Happy, Crappy Mother’s Day

Rocks

How did you spend Mother’s Day? Bathed in prosecco, sunlight, love and expensive smellies given to you by your thoughtful children, or by your thoughtful partner on their behalf? Did you give your own mum a hug/card/bouquet? Do you feel #spoiledrotten and #soblessed?

Or did you spend it crying, because your child or your mum is no longer with you? Fed up, because your partner fell short of some elusive benchmark that makes his/her efforts worth hashtagging- or because you don’t have a partner and had to make your own Mother’s Day breakfast? Or painful because your own mum is not someone you feel you can celebrate. Or because you never got the chance to be a mum. I know at least one woman to whom each of the above things applies.

And maybe that’s why- as much as I enjoy the customary lie in (that we didn’t bloody GET today, thanks a LOT, bloody clocks going back) and handmade card and family outing- Mother’s Day makes me feel kind of weird.

I just can’t get fully on board with any special day that has the potential to make as many people feel crappy as it makes happy. See also: Valentine’s Day. And I definitely can’t get on board with every company from banks to bakeries urging us to “tell them what makes mum special” on Facebook so they can harvest our data and pummel us with advertisements.

But there’s something else that doesn’t quite sit right with me, too. You see, there’s a middle ground between finding the day excruciating, and skipping through a field of wildflowers with your non-whining children, while your dashing partner cooks a roast for a multi-generational celebration of motherhood. And that middle ground doesn’t fit in the idealised, Insta-version of Mother’s Day that we see all around us.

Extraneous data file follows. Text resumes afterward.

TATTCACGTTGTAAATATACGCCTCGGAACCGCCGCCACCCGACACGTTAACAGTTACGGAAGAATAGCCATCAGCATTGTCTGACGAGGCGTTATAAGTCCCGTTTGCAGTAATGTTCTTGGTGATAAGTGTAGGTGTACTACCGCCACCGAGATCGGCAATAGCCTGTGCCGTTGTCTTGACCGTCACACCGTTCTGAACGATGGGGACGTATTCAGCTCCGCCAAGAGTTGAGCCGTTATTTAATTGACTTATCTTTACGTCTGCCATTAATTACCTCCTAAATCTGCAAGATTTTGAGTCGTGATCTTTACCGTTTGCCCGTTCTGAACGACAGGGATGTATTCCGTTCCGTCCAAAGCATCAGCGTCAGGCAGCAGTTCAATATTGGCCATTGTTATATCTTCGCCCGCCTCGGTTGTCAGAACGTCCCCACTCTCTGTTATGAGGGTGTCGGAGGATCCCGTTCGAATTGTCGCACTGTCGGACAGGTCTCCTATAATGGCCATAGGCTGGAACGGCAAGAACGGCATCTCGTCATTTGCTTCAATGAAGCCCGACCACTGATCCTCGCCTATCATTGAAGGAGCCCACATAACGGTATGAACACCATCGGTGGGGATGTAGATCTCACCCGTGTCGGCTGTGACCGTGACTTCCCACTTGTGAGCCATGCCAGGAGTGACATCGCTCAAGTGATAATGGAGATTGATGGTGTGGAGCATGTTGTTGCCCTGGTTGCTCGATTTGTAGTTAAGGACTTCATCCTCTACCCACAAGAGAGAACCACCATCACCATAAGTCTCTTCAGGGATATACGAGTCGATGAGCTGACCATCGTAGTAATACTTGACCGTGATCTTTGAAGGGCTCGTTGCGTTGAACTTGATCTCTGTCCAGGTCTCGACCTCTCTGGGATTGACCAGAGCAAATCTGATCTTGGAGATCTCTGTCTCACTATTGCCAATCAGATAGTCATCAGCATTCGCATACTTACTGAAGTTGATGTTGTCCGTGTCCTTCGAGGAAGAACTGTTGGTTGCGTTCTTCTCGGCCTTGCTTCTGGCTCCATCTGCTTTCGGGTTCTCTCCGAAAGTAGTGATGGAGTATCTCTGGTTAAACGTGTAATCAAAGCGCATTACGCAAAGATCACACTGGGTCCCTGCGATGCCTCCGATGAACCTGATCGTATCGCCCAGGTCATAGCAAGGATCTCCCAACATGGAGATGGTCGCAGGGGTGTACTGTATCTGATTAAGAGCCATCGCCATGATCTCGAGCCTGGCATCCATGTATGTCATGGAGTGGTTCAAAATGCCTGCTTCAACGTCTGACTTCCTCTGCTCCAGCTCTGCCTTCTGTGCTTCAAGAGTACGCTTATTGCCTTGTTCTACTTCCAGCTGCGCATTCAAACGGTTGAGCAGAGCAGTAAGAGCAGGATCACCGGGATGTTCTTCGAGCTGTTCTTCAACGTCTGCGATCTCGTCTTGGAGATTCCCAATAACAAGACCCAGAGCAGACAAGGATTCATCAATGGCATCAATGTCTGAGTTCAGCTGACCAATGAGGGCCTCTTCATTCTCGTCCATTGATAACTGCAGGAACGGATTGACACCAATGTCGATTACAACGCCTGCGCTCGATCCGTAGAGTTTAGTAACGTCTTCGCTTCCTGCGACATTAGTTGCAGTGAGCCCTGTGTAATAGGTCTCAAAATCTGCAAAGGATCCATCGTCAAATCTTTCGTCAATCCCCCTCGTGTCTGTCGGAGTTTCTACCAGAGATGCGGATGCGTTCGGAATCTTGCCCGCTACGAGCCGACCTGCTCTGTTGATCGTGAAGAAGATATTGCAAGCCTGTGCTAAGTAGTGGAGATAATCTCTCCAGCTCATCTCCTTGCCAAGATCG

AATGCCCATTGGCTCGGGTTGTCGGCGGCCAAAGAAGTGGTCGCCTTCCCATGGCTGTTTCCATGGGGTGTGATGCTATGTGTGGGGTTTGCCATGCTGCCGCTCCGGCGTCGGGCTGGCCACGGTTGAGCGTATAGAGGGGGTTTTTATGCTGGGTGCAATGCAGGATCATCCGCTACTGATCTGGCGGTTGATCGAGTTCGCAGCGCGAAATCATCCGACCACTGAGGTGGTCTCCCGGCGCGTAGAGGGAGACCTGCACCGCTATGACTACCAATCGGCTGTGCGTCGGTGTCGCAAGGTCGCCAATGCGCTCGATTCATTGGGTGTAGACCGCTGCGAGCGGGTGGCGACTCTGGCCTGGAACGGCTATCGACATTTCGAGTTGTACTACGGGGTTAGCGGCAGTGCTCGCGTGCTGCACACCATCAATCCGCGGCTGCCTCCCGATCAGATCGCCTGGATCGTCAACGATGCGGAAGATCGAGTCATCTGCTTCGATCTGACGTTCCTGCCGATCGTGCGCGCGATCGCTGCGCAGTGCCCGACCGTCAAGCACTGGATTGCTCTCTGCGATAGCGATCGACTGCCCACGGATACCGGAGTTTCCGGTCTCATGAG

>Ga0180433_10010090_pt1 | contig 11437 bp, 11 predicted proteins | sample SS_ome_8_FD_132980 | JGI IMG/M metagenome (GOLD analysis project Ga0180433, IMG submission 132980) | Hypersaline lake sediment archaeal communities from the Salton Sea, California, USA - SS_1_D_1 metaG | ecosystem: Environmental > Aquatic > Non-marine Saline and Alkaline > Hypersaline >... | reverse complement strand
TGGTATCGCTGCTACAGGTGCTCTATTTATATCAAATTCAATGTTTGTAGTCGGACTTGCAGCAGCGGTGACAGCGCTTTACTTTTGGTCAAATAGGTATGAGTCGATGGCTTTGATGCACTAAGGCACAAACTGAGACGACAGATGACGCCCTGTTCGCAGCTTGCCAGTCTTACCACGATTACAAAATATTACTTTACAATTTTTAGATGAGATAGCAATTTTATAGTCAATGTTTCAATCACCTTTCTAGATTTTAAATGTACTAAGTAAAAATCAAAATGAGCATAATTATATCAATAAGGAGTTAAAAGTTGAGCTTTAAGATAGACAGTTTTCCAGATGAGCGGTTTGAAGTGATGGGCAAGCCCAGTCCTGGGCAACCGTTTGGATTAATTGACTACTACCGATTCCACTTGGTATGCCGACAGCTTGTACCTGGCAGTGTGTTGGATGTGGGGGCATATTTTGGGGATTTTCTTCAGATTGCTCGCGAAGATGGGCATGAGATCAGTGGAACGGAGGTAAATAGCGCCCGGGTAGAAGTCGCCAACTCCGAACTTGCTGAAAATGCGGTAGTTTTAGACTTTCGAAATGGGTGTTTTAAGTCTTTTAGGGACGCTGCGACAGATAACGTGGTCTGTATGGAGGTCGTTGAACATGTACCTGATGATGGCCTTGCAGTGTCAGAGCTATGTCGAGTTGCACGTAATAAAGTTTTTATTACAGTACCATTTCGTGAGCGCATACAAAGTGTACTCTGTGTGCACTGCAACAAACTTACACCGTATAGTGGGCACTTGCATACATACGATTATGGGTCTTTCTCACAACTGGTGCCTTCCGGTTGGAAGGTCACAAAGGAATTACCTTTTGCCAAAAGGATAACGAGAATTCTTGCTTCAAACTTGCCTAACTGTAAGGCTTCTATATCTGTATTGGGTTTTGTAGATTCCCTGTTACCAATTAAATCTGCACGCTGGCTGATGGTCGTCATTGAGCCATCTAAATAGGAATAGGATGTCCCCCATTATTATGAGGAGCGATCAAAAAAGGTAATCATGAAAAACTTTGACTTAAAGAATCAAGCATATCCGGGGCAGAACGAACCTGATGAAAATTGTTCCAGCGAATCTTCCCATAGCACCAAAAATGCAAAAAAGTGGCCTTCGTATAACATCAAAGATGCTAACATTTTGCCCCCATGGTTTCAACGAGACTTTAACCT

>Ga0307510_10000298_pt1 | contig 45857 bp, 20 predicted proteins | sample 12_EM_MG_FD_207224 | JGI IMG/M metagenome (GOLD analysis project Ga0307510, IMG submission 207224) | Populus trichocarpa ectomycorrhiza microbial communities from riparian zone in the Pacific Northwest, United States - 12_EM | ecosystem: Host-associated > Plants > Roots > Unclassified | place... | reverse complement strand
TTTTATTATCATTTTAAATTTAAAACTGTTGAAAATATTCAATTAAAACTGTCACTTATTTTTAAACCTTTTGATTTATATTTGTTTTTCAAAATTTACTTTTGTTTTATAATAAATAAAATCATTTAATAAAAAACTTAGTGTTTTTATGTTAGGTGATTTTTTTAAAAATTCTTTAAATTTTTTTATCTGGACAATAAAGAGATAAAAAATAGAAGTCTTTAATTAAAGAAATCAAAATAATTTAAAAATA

I mean, the fact that it’s Mother’s Day, instead of Mother’s Morning, or Mother’s Hour, is a bit of a big ask. We’re supposed to be happy and pampered and relaxed, and our partners are supposed to be grateful and worshipful, and our children well behaved and adoring, for a whole day?

 The truth about this day, and every day, is that while one minute, your kids are kissing your eyelids and declaring their love, the next minute they will not put their trousers on, and you will curse your partner for daring to have a shower, while YOU deal with the CHILDREN, oh my God. You may go on a lovely trip out, but someone will still put their entire leg into smelly mud and then wipe it on your trousers.

You might even (this would never happen to me, ahem), have a sort of mad, half-asleep midnight rant at your other half before Mother’s Day has even begun, because you feel that they might not have applied themselves to the project fully. Even though you really don’t care, and you really are happy with some snipped-up post-its glued to a piece of A4. Such is the power of marketing.

And if you don’t get to hiss resentfully: ‘and on Mother’s Day, too’ at your kids/partner at least once during the day, it’s just not proper.

The truth about this day, and every day, is that it is happy and crappy and messy and joyous and annoying, all at the same time. The happiest days have crappy moments, and the crappiest of times bring happiness too. That’s motherhood. Expecting it to be 100% glorious, for 24 hours of the year, is a bit of a nonsense.

If you did have a glorious day, I am genuinely really chuffed for you. But you might be reading this having had a  bit of a shit Mother’s Day- not for any deeply personal reason, but just because nobody was their best self, or everyone had diarrhoea and vomiting or nits, or you had an accidental hangover and felt guilty about it all day. If you had one of these days, I say don’t sweat it.

For me, motherhood is not about fireworks, but about collecting those sparks that glimmer through the days, all year round: seeing your kid concentrating on a jigsaw puzzle with the sunlight on the baby frizz on their hair; making them pronounce ‘cucumber’ as ‘puke-umber’ over and again; exchanging a proud smile with your partner when your child carries their used plate to the sink, even if it is after a fraught mealtime. Sometimes, it’s about the glory of grabbing your handbag, containing no breadsticks and no wipes, and heading out without your family. It isn’t, I don’t think, about a day.

“What a misery guts!” I hear you cry. But I’m not, really. I had a lovely Mother’s Day. I didn’t skip through wildflowers, but I did climb on rocks with my babies. I ate bacon and sausages and a picnic and a third of a chocolate éclair. My four year old boomed “GO BACK TO SLEEP MUMMY WE WILL MAKE YOU A CUP OF TEA” directly into my ear at 6am (or was it 4am or 7am, I don’t know, bloody clocks). It was magic, at times, and it exceeded my (admittedly low) expectations.

It didn’t look like something from the centre pages of a Boden catalogue. But then again, nothing about motherhood- or the motherhood I experience, anyway- ever did. And that’s fine with me.